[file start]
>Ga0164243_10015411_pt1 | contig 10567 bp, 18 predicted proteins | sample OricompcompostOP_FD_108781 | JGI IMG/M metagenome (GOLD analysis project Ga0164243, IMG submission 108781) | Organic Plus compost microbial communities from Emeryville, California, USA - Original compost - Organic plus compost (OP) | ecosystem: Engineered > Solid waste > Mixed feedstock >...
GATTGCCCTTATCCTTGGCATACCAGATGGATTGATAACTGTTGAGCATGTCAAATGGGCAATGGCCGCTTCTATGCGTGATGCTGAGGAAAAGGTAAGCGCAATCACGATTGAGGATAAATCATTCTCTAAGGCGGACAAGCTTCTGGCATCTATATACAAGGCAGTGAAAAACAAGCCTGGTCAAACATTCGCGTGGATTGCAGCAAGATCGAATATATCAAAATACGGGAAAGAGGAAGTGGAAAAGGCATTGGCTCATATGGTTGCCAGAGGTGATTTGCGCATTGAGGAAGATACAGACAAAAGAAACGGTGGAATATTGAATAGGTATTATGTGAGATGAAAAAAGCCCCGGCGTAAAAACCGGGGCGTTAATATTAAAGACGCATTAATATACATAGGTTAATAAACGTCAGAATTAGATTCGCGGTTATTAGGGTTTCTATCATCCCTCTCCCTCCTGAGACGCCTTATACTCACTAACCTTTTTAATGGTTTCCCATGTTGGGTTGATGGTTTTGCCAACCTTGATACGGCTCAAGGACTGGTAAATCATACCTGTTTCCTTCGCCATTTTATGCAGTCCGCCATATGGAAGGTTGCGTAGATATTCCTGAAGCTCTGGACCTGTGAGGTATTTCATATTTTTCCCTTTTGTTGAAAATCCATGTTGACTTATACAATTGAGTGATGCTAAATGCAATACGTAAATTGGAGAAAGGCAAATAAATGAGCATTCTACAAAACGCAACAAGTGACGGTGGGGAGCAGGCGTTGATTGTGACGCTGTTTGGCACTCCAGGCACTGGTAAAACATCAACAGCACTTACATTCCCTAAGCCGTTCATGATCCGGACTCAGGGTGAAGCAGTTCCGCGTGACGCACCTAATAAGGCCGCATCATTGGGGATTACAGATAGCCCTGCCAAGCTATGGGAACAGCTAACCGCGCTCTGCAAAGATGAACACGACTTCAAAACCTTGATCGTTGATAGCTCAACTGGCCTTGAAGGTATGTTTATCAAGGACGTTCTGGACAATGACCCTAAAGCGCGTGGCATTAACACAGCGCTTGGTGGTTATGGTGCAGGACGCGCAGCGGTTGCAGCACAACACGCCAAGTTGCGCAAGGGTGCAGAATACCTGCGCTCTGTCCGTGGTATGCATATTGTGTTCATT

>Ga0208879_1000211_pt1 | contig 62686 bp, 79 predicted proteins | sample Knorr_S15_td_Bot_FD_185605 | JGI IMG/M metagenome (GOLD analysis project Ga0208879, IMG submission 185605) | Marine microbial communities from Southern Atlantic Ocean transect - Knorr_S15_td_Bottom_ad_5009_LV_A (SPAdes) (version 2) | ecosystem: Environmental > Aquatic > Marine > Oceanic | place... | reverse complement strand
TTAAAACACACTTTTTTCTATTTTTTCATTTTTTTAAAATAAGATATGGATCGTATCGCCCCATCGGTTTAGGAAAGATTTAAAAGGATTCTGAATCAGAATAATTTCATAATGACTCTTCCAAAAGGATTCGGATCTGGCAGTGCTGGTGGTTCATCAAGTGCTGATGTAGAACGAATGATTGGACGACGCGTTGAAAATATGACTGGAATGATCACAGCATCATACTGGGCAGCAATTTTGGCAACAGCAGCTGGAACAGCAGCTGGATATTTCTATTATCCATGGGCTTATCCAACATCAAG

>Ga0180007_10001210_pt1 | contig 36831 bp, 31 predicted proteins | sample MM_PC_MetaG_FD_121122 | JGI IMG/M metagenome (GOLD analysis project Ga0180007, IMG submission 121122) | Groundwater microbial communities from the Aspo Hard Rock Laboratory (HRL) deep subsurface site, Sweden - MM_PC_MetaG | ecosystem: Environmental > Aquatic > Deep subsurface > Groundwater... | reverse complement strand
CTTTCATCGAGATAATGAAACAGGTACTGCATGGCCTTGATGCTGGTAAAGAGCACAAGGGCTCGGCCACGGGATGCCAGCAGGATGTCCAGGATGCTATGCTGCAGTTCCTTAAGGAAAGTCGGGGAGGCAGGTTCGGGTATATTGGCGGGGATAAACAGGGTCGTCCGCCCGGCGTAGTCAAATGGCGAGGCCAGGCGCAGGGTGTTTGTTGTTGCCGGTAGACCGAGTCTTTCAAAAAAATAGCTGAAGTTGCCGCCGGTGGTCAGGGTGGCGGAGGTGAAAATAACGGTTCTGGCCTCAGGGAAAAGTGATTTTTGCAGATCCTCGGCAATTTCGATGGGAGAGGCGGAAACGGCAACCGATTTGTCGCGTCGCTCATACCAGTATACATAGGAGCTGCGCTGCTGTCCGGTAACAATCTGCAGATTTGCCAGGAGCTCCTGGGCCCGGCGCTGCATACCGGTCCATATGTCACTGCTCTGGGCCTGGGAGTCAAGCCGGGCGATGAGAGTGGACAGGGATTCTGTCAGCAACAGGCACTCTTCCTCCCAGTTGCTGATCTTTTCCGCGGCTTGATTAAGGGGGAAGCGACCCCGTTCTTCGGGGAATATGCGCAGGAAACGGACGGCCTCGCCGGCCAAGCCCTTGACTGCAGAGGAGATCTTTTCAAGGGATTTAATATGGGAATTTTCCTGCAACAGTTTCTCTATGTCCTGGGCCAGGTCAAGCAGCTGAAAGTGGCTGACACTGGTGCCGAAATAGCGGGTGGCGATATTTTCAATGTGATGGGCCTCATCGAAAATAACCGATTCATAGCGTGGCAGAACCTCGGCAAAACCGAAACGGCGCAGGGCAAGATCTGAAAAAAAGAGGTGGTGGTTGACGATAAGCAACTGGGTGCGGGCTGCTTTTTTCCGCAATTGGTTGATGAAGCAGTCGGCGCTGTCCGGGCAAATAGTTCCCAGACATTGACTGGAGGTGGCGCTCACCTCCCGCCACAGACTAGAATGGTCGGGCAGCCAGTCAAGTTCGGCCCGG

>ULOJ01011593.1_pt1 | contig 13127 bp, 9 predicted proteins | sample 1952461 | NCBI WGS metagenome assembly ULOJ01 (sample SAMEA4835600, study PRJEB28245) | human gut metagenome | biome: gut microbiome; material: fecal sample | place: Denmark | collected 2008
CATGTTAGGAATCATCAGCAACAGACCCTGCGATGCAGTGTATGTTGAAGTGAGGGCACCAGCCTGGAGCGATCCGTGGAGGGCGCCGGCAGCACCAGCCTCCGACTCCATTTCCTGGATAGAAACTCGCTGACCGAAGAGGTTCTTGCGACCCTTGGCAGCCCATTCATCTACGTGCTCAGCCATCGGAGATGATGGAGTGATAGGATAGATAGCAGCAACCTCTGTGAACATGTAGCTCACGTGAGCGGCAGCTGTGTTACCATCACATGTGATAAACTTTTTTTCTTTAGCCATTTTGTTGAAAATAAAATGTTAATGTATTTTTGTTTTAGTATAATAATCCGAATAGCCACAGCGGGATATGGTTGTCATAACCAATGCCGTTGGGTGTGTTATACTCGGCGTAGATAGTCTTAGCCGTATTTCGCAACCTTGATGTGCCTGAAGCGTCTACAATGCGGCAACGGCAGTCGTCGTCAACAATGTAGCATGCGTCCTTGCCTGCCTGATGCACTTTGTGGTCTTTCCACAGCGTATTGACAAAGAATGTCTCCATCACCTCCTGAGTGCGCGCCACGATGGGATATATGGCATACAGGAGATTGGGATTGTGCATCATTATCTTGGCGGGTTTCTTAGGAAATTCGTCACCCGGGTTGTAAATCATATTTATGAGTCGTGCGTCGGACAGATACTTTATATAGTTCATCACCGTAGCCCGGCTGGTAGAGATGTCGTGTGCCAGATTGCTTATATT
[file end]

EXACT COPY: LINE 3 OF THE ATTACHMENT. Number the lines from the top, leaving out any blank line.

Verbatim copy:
>Ga0208879_1000211_pt1 | contig 62686 bp, 79 predicted proteins | sample Knorr_S15_td_Bot_FD_185605 | JGI IMG/M metagenome (GOLD analysis project Ga0208879, IMG submission 185605) | Marine microbial communities from Southern Atlantic Ocean transect - Knorr_S15_td_Bottom_ad_5009_LV_A (SPAdes) (version 2) | ecosystem: Environmental > Aquatic > Marine > Oceanic | place... | reverse complement strand